Annotated Bibliographies Available for Download

Image by Reeding Lessons

Digitally mediated surveillance is an ever present phenomenon. In addition to the papers, position statements, and talks that will be presented at the upcoming Cyber-surveillance in Everyday Life workshop next month, a series of annotated bibliographies were commissioned. The bibliographies offer insight into key topics that will be explored in the workshop, and are specifically focused on the topics of deep packet inspection, social networking sites/systems and data mining. The first two are available, today, whereas the last will be published soon. See below for titles, descriptions, and links for the annotated bibliographies.

Digitally mediated surveillance, privacy and social network sites

by Kate Raynes-Goldie

Abstract: Drawing on the existing body of primarily youth-focused research, combined with two newer studies examining adults this annotated bibliography provides an examination of user understandings of digitally mediated surveillance (DMS) and privacy practices on social network sites (SNS). Particular focus will be paid to the key debate around youth and privacy attitudes (the ‘privacy paradox’), with an examination of newer research on adults and social network use. The emerging work on the ideologies, goals and beliefs of the companies behind SNS will also be examined

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Literature Review of Deep Packet Inspection

by Christopher Parsons

Abstract: Deep packet inspection is a networking technology that facilitates intense scrutiny of data, in real-time, as key chokepoints on the Internet. Governments, civil rights activists, technologists, lawyers, and private business have all demonstrated interest in the technology, though they often disagree about what constitutes legitimate uses. This literature review takes up the most prominent scholarly analyses of the technology. Given Canada’s arguably leading role in regulating the technology, many of its regulator’s key documents and evidentiary articles are also included. The press has been heatedly interested in the technology, and so round out the literature review alongside civil rights advocates, technology vendors, and counsel analyses.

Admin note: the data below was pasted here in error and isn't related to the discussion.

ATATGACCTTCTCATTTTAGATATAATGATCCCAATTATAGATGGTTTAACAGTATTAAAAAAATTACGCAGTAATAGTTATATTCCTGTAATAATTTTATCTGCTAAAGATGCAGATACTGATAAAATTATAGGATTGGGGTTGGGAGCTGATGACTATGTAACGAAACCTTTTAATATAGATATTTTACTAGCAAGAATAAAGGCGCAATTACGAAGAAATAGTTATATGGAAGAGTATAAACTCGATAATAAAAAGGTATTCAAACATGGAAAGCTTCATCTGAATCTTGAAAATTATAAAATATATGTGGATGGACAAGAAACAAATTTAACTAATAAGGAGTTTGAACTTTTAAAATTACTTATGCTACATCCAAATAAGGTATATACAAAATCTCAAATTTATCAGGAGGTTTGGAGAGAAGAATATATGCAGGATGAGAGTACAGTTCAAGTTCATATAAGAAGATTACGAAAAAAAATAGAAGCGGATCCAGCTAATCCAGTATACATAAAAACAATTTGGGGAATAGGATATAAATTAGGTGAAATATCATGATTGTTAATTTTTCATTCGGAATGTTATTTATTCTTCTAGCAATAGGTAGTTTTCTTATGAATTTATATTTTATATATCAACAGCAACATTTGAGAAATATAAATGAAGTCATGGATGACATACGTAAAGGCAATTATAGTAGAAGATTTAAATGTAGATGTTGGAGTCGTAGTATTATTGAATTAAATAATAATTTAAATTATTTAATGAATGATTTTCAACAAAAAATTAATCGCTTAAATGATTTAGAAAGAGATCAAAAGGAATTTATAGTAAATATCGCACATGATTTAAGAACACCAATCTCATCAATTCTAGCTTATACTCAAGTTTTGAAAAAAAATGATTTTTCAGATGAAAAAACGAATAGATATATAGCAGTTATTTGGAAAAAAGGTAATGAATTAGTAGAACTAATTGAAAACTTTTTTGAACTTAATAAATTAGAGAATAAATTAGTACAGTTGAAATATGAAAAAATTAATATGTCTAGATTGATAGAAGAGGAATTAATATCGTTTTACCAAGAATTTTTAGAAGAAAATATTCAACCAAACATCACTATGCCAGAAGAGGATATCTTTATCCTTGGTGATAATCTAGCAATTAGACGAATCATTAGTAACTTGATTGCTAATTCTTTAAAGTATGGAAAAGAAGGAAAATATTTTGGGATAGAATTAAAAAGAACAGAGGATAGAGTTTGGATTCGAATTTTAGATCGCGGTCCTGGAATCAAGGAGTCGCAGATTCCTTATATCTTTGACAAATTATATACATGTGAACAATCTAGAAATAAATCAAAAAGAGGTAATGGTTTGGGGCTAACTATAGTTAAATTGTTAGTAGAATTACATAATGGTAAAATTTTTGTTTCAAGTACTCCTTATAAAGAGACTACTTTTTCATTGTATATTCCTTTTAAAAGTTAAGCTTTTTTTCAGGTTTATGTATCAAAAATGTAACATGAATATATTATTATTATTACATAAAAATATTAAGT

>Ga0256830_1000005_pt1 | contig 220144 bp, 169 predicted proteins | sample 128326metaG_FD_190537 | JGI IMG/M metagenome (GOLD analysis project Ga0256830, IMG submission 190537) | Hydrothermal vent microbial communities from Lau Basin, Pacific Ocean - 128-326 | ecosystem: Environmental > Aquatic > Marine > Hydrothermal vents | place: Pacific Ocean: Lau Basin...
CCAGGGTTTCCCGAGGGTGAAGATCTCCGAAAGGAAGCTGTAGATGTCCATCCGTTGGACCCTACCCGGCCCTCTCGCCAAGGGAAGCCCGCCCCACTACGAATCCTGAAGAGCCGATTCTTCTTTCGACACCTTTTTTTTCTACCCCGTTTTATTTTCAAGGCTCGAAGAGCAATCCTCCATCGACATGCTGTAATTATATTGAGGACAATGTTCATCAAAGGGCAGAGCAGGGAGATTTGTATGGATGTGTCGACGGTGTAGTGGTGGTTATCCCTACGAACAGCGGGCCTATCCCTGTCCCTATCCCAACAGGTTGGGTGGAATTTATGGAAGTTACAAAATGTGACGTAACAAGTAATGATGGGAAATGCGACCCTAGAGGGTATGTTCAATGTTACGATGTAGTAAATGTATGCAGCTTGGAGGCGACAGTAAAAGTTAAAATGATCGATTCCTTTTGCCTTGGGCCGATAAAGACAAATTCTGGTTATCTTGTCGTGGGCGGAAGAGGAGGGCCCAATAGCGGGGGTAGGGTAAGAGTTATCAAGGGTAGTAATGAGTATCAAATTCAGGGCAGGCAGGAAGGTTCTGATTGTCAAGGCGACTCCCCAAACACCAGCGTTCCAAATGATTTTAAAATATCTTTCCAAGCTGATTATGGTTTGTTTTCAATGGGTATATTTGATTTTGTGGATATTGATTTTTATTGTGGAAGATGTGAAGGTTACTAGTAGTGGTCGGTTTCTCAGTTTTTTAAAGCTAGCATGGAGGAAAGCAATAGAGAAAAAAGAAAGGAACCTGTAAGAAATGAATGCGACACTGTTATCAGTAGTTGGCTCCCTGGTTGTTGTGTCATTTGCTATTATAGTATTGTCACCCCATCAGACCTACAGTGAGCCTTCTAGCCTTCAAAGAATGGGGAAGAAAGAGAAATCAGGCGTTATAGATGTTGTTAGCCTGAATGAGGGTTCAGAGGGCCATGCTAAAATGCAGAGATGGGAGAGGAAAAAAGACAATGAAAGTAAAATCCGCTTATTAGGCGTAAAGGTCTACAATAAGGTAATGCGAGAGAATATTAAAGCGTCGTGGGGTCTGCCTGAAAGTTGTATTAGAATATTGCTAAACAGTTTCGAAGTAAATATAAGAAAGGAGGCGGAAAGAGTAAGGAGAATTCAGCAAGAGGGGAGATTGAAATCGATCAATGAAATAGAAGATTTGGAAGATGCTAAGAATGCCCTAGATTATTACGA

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Welcome to Cyber-surveillance in Everyday Life: An International Workshop.

Digitally mediated surveillance is an increasingly prevalent, but still largely invisible, aspect of everyday life. As we work, play and negotiate public spaces, on-line and off, we produce a growing stream of personal digital data of interest to unseen others.

This international workshop brings together researchers and a range of other actors working on issues relating to cyber-surveillance, particularly as it pervades and mediates social life. A central concern is to understand better digitally mediated surveillance practices, making them more publicly visible and democratically accountable.

We hope to gather a range of contributions from experts working in a variety of settings such as NGOs, academia, industry and advocacy organizations. We encourage traditional academic research papers, as well as position statements, demonstrations, artistic interpretations an other contributions that take a critical approach to cyber-surveillance.

Cyber-surveillance in Everyday Life: An International Workshop is hosted by the New Transparency project. It will be held at University of Toronto, May 12-15 2011.

If you have any question, please contact us.

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